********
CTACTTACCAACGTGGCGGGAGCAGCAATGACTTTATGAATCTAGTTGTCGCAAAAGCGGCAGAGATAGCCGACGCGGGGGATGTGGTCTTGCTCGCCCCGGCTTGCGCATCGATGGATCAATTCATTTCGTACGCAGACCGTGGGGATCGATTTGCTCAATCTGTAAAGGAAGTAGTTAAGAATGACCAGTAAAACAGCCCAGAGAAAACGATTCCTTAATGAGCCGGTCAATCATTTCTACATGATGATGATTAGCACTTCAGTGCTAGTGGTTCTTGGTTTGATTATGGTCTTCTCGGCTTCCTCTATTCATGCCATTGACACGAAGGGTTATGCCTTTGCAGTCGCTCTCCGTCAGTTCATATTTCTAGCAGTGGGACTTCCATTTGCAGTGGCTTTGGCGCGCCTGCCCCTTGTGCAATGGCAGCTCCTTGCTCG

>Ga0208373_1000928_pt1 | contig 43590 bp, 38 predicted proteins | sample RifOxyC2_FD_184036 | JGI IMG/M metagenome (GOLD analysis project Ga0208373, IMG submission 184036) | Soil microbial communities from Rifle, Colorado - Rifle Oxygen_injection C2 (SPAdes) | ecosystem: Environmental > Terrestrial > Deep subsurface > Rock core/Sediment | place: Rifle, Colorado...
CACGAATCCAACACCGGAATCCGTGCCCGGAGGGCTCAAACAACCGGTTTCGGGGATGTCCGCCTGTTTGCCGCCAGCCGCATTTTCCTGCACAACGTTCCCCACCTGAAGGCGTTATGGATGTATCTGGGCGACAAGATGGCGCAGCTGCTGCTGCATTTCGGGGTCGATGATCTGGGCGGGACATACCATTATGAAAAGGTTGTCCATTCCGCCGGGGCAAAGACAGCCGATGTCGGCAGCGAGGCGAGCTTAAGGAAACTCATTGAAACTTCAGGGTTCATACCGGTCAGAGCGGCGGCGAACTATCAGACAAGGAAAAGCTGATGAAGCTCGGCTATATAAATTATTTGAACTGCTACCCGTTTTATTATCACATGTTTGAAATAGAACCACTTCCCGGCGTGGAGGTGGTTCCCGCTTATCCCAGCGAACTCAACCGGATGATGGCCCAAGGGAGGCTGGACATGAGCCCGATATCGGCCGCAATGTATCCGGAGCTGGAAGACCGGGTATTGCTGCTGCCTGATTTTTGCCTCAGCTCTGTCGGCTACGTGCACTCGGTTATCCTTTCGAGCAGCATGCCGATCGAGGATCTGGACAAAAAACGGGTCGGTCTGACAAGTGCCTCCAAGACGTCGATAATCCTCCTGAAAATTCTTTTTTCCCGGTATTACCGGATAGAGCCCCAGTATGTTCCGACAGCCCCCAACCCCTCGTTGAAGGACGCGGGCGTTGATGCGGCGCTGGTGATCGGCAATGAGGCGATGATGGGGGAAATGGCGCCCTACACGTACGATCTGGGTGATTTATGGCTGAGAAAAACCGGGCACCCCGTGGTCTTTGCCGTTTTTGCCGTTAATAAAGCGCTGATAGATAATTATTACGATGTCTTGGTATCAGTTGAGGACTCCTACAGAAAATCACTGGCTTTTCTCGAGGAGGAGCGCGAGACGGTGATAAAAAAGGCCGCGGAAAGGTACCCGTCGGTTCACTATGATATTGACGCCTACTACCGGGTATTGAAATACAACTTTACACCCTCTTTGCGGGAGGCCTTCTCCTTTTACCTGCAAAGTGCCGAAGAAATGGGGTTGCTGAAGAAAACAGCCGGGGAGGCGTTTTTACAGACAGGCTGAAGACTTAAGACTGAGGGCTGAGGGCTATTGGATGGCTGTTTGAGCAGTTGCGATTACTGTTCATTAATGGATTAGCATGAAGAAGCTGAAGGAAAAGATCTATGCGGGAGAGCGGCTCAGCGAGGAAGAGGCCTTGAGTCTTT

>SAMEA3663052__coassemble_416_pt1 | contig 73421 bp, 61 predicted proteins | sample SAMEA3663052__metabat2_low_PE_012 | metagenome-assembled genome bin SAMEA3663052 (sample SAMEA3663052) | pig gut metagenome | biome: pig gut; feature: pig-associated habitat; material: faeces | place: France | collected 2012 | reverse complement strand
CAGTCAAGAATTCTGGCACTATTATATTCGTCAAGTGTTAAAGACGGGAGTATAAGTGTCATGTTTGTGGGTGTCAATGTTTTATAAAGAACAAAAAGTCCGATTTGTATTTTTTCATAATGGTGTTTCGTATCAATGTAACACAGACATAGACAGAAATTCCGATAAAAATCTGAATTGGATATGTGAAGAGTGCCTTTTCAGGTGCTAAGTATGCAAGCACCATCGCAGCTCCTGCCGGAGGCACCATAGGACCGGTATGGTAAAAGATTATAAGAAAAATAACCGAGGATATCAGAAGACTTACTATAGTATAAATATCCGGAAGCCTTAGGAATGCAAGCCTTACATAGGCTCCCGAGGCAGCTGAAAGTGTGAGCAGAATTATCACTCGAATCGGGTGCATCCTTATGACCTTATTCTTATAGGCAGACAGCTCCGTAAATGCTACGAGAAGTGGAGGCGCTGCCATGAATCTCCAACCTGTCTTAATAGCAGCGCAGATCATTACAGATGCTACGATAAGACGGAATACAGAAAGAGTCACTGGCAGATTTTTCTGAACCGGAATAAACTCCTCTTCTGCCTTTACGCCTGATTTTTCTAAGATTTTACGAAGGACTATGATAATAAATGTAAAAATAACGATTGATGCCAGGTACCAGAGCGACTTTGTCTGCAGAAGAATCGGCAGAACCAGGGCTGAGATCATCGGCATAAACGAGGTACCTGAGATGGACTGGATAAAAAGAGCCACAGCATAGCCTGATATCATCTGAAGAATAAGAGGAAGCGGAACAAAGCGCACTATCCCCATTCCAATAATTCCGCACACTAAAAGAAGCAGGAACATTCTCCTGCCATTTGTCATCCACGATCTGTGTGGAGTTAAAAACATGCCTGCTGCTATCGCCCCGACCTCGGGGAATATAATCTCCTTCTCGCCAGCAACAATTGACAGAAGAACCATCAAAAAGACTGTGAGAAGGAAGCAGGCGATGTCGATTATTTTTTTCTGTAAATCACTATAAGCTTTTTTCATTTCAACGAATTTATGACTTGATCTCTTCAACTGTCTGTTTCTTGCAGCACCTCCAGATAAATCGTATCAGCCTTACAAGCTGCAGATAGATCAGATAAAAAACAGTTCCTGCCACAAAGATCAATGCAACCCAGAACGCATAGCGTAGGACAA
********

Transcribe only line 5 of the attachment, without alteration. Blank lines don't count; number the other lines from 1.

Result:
CAGTCAAGAATTCTGGCACTATTATATTCGTCAAGTGTTAAAGACGGGAGTATAAGTGTCATGTTTGTGGGTGTCAATGTTTTATAAAGAACAAAAAGTCCGATTTGTATTTTTTCATAATGGTGTTTCGTATCAATGTAACACAGACATAGACAGAAATTCCGATAAAAATCTGAATTGGATATGTGAAGAGTGCCTTTTCAGGTGCTAAGTATGCAAGCACCATCGCAGCTCCTGCCGGAGGCACCATAGGACCGGTATGGTAAAAGATTATAAGAAAAATAACCGAGGATATCAGAAGACTTACTATAGTATAAATATCCGGAAGCCTTAGGAATGCAAGCCTTACATAGGCTCCCGAGGCAGCTGAAAGTGTGAGCAGAATTATCACTCGAATCGGGTGCATCCTTATGACCTTATTCTTATAGGCAGACAGCTCCGTAAATGCTACGAGAAGTGGAGGCGCTGCCATGAATCTCCAACCTGTCTTAATAGCAGCGCAGATCATTACAGATGCTACGATAAGACGGAATACAGAAAGAGTCACTGGCAGATTTTTCTGAACCGGAATAAACTCCTCTTCTGCCTTTACGCCTGATTTTTCTAAGATTTTACGAAGGACTATGATAATAAATGTAAAAATAACGATTGATGCCAGGTACCAGAGCGACTTTGTCTGCAGAAGAATCGGCAGAACCAGGGCTGAGATCATCGGCATAAACGAGGTACCTGAGATGGACTGGATAAAAAGAGCCACAGCATAGCCTGATATCATCTGAAGAATAAGAGGAAGCGGAACAAAGCGCACTATCCCCATTCCAATAATTCCGCACACTAAAAGAAGCAGGAACATTCTCCTGCCATTTGTCATCCACGATCTGTGTGGAGTTAAAAACATGCCTGCTGCTATCGCCCCGACCTCGGGGAATATAATCTCCTTCTCGCCAGCAACAATTGACAGAAGAACCATCAAAAAGACTGTGAGAAGGAAGCAGGCGATGTCGATTATTTTTTTCTGTAAATCACTATAAGCTTTTTTCATTTCAACGAATTTATGACTTGATCTCTTCAACTGTCTGTTTCTTGCAGCACCTCCAGATAAATCGTATCAGCCTTACAAGCTGCAGATAGATCAGATAAAAAACAGTTCCTGCCACAAAGATCAATGCAACCCAGAACGCATAGCGTAGGACAA